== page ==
Hulu is one of those things that everybody knows about but can't quite describe. It's sort of like Netflix but also sort of like HBO. Or is it? To hear Hulu tell it, it's becoming more like a TV network that just happens to be delivered via streaming video.
In industry jargon, Hulu has been known as an SVOD -- streaming video on demand service. But with lots of new original programming, it's positioning itself with viewers and advertisers as something more akin to a traditional network that includes a little bit of something for just about everybody.
For example, at a presentation for advertisers at New York's Madison Square Garden Wednesday, Hulu rolled out new content including "Curious George" for children, a Beatles documentary for Boomers, and the second season of "The Path" featuring "Breaking Bad" star Aaron Paul.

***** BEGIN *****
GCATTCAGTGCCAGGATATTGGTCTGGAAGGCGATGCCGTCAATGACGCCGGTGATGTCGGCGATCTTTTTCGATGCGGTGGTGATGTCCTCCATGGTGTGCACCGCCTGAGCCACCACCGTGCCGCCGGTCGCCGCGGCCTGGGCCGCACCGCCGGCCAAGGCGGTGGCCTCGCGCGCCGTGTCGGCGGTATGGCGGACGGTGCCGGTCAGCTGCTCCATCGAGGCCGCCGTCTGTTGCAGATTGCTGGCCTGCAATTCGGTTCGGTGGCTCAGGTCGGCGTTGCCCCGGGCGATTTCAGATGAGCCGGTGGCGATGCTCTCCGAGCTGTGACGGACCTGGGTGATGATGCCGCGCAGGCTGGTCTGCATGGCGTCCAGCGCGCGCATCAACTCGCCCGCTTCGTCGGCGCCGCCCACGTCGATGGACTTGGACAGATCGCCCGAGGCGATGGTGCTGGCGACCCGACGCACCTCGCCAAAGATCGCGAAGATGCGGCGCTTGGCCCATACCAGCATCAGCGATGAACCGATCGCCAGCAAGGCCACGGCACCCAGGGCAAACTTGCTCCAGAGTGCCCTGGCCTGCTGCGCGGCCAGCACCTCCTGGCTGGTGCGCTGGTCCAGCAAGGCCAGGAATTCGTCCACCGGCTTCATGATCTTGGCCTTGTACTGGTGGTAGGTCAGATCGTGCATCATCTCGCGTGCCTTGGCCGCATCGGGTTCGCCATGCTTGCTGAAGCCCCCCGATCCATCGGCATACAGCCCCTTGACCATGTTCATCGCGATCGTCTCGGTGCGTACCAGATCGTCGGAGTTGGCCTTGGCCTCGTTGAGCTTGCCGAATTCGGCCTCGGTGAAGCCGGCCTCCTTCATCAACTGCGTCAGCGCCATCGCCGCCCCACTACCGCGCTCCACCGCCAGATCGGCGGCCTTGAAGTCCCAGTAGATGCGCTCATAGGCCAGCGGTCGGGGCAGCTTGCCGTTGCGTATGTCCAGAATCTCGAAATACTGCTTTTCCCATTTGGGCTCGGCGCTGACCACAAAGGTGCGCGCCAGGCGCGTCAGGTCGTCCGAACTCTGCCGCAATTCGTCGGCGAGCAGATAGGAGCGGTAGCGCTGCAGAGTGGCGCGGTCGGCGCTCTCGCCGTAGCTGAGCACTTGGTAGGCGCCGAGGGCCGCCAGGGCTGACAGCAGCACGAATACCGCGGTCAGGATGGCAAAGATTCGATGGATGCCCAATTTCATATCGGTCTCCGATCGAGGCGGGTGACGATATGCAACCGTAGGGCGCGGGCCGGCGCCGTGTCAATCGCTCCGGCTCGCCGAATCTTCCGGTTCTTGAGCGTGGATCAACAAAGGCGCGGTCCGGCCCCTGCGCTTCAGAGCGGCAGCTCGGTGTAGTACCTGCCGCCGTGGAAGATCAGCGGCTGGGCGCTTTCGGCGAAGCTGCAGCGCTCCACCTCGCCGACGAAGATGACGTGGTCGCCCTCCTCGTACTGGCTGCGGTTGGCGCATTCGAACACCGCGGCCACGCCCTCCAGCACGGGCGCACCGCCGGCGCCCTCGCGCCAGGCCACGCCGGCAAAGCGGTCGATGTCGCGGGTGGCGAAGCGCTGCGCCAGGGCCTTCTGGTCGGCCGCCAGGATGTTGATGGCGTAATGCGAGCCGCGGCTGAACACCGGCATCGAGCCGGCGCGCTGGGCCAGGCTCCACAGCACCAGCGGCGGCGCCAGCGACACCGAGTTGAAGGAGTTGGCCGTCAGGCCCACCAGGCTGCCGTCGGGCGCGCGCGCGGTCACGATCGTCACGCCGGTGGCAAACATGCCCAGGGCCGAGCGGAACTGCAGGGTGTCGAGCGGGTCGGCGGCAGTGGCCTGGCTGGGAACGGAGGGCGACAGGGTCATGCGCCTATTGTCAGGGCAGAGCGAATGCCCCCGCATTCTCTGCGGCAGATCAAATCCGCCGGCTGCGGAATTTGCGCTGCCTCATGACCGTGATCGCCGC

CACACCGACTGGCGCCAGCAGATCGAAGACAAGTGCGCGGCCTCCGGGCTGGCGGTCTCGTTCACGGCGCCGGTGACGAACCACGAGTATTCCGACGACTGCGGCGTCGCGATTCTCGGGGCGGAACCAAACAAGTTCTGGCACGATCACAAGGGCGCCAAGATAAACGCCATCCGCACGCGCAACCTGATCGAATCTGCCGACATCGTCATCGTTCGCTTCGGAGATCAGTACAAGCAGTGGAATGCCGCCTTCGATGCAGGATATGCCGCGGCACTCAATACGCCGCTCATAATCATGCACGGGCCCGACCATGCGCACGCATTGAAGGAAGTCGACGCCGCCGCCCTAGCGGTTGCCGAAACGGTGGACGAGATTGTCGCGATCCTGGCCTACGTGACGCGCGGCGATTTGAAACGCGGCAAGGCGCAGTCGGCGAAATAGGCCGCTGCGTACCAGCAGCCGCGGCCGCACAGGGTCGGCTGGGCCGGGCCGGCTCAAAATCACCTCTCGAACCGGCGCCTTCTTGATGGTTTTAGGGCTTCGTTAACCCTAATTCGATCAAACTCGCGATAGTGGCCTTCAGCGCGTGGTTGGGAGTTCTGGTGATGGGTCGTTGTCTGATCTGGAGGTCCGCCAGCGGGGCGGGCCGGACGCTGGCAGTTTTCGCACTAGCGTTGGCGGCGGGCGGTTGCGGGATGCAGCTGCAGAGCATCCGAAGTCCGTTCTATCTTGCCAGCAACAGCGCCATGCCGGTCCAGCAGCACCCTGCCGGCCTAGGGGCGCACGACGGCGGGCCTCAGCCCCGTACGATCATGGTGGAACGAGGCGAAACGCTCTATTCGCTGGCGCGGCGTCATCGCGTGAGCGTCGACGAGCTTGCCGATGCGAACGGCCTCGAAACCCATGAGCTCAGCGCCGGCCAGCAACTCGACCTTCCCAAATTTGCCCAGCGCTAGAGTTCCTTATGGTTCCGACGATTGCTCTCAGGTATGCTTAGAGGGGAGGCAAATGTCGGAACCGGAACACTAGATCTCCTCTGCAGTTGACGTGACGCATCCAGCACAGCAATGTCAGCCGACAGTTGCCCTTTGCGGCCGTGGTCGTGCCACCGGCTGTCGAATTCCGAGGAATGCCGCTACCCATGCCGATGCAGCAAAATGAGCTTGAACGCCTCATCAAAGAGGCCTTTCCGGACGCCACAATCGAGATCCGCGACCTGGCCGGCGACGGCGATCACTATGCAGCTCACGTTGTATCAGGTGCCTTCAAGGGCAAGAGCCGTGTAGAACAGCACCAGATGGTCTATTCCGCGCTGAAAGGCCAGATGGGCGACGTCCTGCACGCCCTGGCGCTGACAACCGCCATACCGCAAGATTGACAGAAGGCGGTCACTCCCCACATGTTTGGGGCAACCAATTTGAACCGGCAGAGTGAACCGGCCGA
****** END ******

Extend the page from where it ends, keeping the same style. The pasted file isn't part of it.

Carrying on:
“We have a captive audience waiting to discover our content and your ads,” Hulu CEO Mike Hopkins told the assembled ad reps. “We’re doubling down on the strategy that brought us this far. We’re expanding our content offerings to include many new acquisitions, exciting collaborations with top creative talent, and a richer, more diverse content library including kids programming and documentary.”
It's not all fun and games, though. Hulu also announced an election special from "Triumph, the Insult Comic Dog," premiering just in time for the November election.
For advertisers, Hulu is promoting what it calls "interactive advertising," apparently meaning that ads will be targeted to individual consumers, much as Internet ads are.
Hulu's programming also includes current season content from five of the six largest U.S. broadcast networks. Subscribers pay $7.99 per month for a version with "limited" commercials or $11.99 per month for commercial-free programming.